Thomas J. DeRosa -- Chairman & Chief Executive Officer

Thanks, Shankh. Before we open up the line for questions, I wanted to say that when I stepped into this role in 2014, the company was known as the seniors housing relationship REIT. Admittedly, it took me a bit of time to realize that many of those relationships we're very one-sided, based on paying the most for an operator's real estate with few rights and they were clearly not in favor of Welltower and its shareholders. That is not who we are today. Welltower's platform people, real estate and healthcare knowledge, great operating partners, data and technology, access to capital and other capabilities provide us with a competitive advantage to drive growth from our current asset base as well as create new investment opportunities. We are optimistic about our future.

Now Shelby, please open up the line for questions.

Questions and Answers:

Operator

[Operator Instructions] Your first question comes from Vikram Malhotra of Morgan Stanley.

Vikram Malhotra -- Morgan Stanley -- Analyst

Thanks for taking the question, guys, and congrats on the strong results. Just first question around ProMedica, you mentioned the coverage of 2.15 is not necessarily comparable with the 1.8 that you originally outlined in the transaction. Assuming you can't give the comparable number, could you at least -- could you give us a sense of what the original cash flow that you were underwritten or the decline in cash flow, which I think was about 10%. How is that cash flow trending today?

Thomas J. DeRosa -- Chairman & Chief Executive Officer

Vikram, thank you for your question. As we said that our desire we want to respect our partner's desire to keep one metric that is consistent across both platforms. I'm happy to give you the cash flow that we have underwritten, we usually don't talk about our underwriting models on the call, but for once, I will give you that and hopefully this will stop this constant conversation on ProMedica, which hopefully you guys understand. We believe that a significant assets more than its liabilities is debt and how we think about the credit. But anyway, going back to your specific question. In 2018, if you look at the normalized EBITDAR from the continued operation, which is effectively is what we bought and what we own.The total EBITDAR was $316.156 million, I'm giving the numbers up to 3 decimal point, $316.156 million. So far this year, ProMedica has achieved $230.1 million of EBITDAR and we believe, we expect they will achieve at least $300 million of EBITDAR. You can calculate the difference, you can calculate the decline and come to your own conclusion, but that's how much I'm going to say about our underwriting model. Hopefully, that answers your question.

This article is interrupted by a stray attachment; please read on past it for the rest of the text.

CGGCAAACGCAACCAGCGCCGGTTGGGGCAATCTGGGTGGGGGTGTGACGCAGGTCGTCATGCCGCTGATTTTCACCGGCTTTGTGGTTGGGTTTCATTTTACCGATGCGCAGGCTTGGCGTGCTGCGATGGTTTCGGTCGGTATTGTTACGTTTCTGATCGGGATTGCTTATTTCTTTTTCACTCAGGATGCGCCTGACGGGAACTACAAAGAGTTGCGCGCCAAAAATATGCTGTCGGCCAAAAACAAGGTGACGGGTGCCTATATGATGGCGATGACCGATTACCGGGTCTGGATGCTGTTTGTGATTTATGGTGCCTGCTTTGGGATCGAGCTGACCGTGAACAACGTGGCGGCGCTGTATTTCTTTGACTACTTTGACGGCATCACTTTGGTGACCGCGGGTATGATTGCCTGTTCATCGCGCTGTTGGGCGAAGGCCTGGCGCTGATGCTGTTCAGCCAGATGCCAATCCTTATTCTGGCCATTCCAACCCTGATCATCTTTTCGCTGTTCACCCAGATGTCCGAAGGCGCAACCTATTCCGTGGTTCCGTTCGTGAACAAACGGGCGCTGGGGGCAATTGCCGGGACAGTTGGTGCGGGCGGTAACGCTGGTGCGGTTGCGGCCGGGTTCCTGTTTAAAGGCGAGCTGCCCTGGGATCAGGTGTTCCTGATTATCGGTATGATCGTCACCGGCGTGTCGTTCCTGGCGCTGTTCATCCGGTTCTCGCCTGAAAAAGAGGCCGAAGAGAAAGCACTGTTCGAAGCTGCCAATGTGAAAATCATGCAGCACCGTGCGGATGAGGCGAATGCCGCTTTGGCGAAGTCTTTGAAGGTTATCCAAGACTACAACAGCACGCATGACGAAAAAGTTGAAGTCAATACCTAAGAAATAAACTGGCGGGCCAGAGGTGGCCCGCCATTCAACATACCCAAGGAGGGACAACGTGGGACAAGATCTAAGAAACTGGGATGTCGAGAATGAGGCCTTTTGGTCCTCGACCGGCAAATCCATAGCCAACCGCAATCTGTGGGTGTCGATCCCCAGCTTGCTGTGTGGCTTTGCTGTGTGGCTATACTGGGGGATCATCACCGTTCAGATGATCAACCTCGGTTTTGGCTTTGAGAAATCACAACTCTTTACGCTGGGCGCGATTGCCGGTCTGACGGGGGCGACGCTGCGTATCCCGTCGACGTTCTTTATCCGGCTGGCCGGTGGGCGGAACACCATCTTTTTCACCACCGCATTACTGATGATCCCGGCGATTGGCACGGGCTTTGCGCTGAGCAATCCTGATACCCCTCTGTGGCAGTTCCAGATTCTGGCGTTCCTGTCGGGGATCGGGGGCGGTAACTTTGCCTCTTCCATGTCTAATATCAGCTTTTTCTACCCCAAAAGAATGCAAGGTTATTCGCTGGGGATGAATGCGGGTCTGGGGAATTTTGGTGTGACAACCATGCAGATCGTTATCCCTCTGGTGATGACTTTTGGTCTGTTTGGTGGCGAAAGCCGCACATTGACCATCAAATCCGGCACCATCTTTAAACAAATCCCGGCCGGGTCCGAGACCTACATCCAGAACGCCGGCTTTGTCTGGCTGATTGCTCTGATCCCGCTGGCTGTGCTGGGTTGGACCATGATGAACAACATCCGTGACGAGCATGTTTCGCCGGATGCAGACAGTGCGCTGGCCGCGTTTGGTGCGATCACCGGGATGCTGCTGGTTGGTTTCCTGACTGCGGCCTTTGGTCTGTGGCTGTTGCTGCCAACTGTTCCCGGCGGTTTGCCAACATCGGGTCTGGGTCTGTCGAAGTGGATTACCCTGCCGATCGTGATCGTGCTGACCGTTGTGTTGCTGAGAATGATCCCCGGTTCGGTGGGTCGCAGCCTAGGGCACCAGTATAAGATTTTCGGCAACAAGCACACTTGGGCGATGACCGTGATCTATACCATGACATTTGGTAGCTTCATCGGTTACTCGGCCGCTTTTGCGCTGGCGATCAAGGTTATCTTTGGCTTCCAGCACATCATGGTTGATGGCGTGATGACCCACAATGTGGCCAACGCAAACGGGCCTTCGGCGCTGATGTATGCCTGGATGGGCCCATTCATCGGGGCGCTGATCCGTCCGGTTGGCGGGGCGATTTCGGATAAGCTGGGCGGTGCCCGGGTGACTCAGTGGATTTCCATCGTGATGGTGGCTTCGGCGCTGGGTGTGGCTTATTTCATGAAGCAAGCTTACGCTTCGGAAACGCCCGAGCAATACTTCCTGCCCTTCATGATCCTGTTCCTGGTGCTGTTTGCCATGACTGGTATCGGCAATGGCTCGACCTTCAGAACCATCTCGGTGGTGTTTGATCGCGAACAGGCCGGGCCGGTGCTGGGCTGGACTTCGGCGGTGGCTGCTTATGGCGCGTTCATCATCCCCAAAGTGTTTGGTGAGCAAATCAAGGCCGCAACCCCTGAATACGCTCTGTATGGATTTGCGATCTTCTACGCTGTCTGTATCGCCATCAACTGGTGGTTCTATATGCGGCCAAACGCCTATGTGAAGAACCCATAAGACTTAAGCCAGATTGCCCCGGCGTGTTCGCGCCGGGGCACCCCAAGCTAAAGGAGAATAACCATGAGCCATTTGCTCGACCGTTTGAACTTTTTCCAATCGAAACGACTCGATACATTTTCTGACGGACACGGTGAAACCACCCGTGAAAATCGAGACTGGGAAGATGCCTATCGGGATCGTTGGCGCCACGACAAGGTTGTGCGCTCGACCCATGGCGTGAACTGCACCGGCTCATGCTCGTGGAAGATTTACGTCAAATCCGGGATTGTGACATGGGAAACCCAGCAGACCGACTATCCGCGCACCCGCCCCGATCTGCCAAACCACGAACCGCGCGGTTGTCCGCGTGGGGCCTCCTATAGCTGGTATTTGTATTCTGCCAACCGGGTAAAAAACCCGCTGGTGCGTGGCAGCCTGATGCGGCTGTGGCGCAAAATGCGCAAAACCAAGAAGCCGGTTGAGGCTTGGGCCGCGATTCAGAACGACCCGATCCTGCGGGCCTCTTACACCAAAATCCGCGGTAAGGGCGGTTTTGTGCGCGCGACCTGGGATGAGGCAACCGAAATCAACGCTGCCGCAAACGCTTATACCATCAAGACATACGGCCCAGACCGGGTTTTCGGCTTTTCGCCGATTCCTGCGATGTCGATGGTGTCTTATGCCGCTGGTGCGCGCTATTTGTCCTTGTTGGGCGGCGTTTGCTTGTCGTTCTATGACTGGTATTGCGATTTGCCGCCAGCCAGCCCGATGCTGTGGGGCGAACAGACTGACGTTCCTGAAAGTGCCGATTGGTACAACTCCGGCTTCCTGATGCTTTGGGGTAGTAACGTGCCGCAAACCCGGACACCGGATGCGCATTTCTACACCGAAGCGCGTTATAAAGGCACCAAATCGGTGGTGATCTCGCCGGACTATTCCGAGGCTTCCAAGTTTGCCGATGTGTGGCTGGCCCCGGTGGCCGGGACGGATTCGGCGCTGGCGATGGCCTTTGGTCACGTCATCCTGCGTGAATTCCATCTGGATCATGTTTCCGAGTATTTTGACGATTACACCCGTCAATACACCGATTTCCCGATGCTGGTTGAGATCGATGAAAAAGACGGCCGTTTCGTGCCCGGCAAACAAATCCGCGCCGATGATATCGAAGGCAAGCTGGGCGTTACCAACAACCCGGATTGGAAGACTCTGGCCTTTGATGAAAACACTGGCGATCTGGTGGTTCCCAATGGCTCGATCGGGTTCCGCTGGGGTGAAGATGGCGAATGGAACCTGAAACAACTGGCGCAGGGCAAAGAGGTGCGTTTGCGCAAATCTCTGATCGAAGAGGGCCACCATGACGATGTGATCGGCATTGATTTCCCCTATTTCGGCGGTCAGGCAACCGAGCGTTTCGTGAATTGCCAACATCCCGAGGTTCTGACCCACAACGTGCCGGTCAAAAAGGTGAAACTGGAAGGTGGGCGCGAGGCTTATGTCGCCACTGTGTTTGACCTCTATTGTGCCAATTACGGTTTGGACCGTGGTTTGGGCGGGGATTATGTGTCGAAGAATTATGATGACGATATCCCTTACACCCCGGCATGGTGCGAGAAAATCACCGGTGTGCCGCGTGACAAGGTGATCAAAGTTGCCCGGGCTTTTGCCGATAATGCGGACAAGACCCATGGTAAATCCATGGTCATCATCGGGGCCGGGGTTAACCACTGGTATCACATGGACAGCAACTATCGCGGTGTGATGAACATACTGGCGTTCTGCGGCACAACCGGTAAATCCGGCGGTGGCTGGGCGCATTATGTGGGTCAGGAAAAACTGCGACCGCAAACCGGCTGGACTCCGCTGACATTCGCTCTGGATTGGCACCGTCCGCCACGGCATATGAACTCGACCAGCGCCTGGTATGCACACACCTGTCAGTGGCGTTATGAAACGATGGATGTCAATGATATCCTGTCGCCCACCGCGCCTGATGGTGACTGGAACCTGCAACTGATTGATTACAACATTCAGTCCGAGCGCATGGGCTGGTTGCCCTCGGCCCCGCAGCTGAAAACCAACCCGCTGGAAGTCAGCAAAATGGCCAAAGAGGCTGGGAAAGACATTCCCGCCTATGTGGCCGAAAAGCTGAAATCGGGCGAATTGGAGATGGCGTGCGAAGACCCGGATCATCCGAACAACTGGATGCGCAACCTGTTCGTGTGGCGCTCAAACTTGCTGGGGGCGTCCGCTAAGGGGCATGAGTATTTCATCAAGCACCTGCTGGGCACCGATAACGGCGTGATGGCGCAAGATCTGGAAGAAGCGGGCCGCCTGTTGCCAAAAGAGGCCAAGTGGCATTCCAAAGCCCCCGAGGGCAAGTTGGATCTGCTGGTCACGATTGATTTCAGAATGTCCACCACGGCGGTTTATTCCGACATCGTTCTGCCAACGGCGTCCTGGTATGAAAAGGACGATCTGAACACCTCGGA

Vikram Malhotra -- Morgan Stanley -- Analyst

Yes. That's helpful and just then as a follow-up, not necessarily related, but on senior housing, pretty strong results in the US again for the second quarter and you outlined the pricing power. Just to give us a sense of kind of how widespread the performance was and you have a lot of different operating partners, what was the range of your RevPOR growth across your operators and if you can even give us a sense of the range of NOI growth that will just be helpful to get a broader industry trend?

Thomas J. DeRosa -- Chairman & Chief Executive Officer

Yes. So Vikram, it's -- I'm not going to get into too much details on operator-by-operator, it's not a quarter-to-quarter 90-day business, but if you look at the pricing range, majority of the operators, we had couple of operators in the 1% range, but majority of the operators are between 2.5% and 4.5% range with couple of large operators have clocked 5.5% rate growth in US, which is remarkable.

Vikram Malhotra -- Morgan Stanley -- Analyst

Okay. Thank you.

Operator

Your next question comes from Steve Sakwa of Evercore.

Steve Sakwa -- Evercore ISI -- Analyst

Thanks. Good morning. Tim, I was just wondering if you could provide a little bit more detail on the 75 assets that are in transition within Senior Housing. I know in the Investor Day, you sort of outlined a $29 million kind of maybe upside from the assets and transition, but I think that pool has changed since December. So can you just help us frame out sort of the size of that drag this year and just maybe how we can think about that improving moving forward.

Tim McHugh -- Chief Financial Officer

Yes. Thanks, Steve, so you're correct at the Investor Day, we outlined the transition bucket mainly that point just being Brookdale. So in addition to that, we transitioned a number of assets from Silverado to Frontier in the second quarter of this year. That number from $29 million has incrementally grown and with that, we will update that year-end as we give 2020 guidance. I'm looking across the portfolio. But it's fair to say that year-to-date, they've had a negative impact on our FFO. But as I said in my comments prior to the beginning of the call, we remain very confident particularly with some of the early results from Frontier that these assets will be very accretive to our 2020 cash flow and beyond.

Steve Sakwa -- Evercore ISI -- Analyst

Okay. And as a I guess a follow-up maybe Shankh or Tom, can you maybe just talk about sort of the information flow that you get from your operators on a kind of daily, weekly, monthly basis and maybe how that's changed over time.

Shankh Mitra -- Chief Investment Officer